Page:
|Wu et al. ||Raindrop detection in the automotive domain||Use AdaBoost to combine color, shape, and texture saliency maps. Create a raindrop visual descriptor and use SVM to classify the weather.||Assumes circular 2D shape of a raindrop and fails under heavy rain conditions|
|Liao et al. ||Raindrop detection in the automotive domain||Segment the scene into the roadway and building areas. Identify raindrop candidates through edge detection and binarization and compare their dimensions to the closest ellipse.||The detection algorithm might be slow for real-time automotive applications and it fails to handle background noise and large raindrops.|
|Ishizuka et al. ||Raindrop detection in the automotive domain||Daytime Detector uses Sobel for initial identification, then texture information, and optical flow to detect real raindrop pixels.|
Nighttime Detector eliminates light source pixels, then uses a temporal intensity change feature to identify raindrop pixels.
|The optical flow approach used assumes straight-line driving and may fail on winding roads. It may also cause incorrect classification as raindrops, objects that are moving at the same speed as the test vehicle. (e.g., other vehicles).|
|Kurihata et al. ||Raindrop detection in the automotive domain||Use similarity degree between potential raindrops and eigendrop template to identify raindrop regions||Does not account for the effect of background variations on raindrop characteristics (texture, brightness).|
|Yamashita et al. ||Raindrop detection in surveillance applications||Match images from different cameras, then analyze intensity variance under low and high texture image background to detect raindrops.||Requires multiple cameras which reduces the common FOV, and assumes raindrops do not occlude the same section of the restored image|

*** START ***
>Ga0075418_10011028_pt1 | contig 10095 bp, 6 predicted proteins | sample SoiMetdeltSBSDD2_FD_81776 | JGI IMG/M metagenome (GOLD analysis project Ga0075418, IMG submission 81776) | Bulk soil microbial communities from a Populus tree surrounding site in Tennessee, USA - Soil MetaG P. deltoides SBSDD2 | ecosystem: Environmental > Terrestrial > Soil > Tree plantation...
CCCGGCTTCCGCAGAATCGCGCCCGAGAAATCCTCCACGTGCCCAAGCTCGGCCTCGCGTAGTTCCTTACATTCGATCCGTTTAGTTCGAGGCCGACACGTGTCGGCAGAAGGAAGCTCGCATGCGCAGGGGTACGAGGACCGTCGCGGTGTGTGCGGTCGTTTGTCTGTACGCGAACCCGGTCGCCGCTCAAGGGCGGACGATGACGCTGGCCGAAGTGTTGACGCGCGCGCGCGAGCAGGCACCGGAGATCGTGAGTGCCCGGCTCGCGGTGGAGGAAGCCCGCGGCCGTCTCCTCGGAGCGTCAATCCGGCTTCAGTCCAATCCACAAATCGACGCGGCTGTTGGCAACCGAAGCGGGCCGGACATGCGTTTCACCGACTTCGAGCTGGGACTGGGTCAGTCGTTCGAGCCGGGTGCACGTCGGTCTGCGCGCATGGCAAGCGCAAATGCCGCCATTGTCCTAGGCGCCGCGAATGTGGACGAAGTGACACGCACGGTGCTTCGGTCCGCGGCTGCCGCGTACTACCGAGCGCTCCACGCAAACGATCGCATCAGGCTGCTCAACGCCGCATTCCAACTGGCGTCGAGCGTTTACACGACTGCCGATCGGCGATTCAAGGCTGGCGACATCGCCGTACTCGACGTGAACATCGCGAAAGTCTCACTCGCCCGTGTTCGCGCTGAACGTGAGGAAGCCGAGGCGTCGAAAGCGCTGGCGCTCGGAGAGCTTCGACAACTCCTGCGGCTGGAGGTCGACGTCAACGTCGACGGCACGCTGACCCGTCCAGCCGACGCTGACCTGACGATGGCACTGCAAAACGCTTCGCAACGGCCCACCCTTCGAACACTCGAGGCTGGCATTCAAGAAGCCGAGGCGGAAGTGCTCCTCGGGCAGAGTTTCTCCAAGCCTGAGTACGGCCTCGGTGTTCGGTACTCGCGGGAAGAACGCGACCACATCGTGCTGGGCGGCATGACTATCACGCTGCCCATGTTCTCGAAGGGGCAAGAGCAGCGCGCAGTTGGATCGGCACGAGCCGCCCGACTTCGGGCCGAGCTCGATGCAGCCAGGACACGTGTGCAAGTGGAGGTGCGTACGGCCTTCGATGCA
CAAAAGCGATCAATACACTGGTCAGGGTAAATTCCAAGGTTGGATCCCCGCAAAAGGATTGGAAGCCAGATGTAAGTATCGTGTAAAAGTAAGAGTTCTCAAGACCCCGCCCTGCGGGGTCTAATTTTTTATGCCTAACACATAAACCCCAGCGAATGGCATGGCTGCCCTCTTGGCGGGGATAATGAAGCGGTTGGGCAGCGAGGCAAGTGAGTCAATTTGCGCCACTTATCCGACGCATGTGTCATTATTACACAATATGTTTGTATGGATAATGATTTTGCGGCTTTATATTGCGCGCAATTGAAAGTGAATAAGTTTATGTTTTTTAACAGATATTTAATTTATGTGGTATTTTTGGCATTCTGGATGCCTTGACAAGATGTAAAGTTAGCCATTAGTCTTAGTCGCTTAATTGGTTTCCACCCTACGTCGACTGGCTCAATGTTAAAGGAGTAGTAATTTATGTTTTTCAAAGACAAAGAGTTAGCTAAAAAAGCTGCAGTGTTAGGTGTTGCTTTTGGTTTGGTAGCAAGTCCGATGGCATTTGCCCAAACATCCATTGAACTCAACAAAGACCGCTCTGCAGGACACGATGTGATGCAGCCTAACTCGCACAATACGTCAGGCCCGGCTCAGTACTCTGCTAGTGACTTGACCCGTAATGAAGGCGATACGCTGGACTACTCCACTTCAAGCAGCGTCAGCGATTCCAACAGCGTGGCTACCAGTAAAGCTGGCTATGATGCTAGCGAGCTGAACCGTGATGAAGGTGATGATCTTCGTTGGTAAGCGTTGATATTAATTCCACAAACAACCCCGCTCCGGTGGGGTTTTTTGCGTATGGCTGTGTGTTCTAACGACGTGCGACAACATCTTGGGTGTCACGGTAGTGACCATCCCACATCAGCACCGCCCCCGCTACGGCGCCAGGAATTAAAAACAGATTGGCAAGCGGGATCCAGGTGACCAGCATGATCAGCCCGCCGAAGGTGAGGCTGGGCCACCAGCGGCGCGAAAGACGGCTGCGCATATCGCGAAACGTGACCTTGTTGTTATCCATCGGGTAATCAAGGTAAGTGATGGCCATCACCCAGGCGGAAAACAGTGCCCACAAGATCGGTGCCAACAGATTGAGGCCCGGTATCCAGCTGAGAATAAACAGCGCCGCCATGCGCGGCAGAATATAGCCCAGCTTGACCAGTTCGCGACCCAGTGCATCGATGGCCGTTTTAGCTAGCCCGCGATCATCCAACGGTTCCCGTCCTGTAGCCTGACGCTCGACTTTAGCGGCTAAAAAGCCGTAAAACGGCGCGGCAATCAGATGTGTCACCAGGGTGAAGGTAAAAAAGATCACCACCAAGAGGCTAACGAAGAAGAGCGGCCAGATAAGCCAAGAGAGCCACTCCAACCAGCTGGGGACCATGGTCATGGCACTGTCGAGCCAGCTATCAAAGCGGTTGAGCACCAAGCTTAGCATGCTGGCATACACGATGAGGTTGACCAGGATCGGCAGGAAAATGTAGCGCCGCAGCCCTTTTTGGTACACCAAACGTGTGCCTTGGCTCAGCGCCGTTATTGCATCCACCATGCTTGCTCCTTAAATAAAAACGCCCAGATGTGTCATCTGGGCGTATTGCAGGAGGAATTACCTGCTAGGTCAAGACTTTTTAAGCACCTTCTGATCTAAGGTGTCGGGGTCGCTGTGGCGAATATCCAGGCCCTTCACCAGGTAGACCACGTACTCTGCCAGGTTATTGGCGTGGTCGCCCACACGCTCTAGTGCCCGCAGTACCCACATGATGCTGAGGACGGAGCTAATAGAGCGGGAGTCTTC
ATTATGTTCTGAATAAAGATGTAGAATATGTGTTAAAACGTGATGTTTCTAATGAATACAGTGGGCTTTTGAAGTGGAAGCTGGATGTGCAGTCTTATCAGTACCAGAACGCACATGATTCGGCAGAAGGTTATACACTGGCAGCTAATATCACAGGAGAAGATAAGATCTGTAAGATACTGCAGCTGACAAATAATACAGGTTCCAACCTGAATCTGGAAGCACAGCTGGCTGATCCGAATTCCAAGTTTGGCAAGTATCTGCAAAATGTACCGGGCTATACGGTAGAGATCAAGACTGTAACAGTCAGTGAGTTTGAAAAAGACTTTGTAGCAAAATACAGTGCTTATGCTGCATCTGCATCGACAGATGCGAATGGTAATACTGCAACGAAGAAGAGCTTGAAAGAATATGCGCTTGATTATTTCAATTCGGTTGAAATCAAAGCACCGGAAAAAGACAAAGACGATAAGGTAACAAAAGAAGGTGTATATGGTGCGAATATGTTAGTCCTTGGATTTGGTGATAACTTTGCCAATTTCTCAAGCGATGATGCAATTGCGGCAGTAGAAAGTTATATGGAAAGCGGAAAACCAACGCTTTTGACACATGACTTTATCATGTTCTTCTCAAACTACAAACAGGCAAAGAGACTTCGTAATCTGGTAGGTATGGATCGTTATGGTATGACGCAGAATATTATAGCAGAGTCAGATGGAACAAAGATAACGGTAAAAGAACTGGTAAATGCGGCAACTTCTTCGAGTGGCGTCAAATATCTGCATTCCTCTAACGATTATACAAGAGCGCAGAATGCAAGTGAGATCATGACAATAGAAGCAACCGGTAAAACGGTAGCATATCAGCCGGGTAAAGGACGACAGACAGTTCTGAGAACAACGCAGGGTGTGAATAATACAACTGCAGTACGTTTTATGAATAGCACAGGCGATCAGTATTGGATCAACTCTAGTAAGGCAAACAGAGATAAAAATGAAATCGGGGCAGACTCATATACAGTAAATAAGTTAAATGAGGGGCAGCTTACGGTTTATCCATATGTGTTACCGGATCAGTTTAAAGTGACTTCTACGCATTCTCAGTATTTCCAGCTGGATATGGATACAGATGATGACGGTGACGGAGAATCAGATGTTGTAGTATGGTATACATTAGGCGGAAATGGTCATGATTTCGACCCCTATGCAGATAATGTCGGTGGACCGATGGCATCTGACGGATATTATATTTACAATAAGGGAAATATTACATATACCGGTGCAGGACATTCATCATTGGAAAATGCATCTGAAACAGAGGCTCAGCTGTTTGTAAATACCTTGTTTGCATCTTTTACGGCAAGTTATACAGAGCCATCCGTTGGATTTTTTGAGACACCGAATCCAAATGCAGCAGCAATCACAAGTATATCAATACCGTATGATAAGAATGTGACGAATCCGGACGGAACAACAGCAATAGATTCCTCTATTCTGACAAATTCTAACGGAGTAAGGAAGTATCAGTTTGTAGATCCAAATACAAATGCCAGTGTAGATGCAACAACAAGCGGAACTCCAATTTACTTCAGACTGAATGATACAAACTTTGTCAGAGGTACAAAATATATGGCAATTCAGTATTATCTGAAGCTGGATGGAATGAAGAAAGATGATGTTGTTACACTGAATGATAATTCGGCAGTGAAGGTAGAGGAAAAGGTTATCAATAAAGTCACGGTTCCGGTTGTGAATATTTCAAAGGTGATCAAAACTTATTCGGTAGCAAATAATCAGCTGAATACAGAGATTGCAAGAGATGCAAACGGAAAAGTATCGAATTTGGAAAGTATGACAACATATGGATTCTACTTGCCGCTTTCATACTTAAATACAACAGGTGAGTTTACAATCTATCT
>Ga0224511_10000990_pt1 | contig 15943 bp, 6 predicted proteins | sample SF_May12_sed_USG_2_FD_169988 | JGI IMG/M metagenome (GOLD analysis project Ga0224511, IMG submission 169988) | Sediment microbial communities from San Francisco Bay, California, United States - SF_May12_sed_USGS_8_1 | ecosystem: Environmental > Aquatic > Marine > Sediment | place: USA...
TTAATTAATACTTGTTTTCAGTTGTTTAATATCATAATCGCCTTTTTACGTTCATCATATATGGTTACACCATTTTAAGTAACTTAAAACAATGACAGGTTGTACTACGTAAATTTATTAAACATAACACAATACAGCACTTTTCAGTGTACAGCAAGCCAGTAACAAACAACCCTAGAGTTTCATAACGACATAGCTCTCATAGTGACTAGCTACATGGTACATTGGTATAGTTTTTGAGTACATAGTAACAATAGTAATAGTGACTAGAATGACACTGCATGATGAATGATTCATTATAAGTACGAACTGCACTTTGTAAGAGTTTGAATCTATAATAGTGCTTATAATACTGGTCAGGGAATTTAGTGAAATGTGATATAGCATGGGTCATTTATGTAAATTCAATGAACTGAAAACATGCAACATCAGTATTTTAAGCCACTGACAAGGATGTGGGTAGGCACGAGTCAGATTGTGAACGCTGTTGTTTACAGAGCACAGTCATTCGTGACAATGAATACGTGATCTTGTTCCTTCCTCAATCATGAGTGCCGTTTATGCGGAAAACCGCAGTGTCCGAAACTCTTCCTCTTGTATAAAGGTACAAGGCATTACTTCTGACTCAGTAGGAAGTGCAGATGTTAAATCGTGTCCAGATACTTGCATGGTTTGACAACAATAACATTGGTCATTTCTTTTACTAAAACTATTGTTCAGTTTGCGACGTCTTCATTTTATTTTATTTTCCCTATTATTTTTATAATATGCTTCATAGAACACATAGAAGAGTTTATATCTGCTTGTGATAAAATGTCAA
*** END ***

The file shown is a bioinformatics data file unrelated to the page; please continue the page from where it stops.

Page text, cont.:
|Yamashita et al. ||Raindrop detection in surveillance applications||Capture successive image frames and identify them as raindrop segments, those that are detected near the expected location and satisfy size ratio constraint.||Requires precise knowledge of rotation angle and assumes idle raindrops between frames which is true only under light rain conditions.|
|Yamashita et al. ||Raindrop detection in surveillance applications||Similar to  but rotation angle is estimated and raindrop decision is made on a pixel base, by measuring the noise existence rates in the original and rotated image.||Assumes idle raindrops between frames which is true only under light rain conditions.|
|Yamashita et al. ||Raindrop detection in surveillance applications||Match stereo image pixels using NCC and apply one-on-one matching to eliminate noise. Compare measured to the expected disparity of raindrops to determine true raindrops.||Raindrops are blurry and may not result in good disparity measurements. Additionally, the long computational time is observed as a result of pixel-based calculations.|
|Yamashita et al. ||Raindrop detection in surveillance applications||Create a compound image from the temporal image sequence and select raindrop pixels that show “often” in the noise candidate trajectory curve.||Requires many frames and involves many pixel projections.|
|Roser et al. ||Weather classification in the automotive domain||Use feature histogram to create a bag of features, and use SVM to classify weather as Clear, Light rain, or Heavy rain.||Relatively slow, due to the large descriptor. Error rate increases with background complexity increase.|
|Cord et al. ||Weather classification in the automotive domain||Compare the intensity gradient image to the threshold image and pick the strongest candidates. Pick raindrop regions based on dimensions and eccentricity constraints and through temporal analysis.||System Requires focused raindrops (camera needs to be attached far away from the windshield). Raindrop size is relatively small (3–10 pixels) which may cause reduced accuracy.|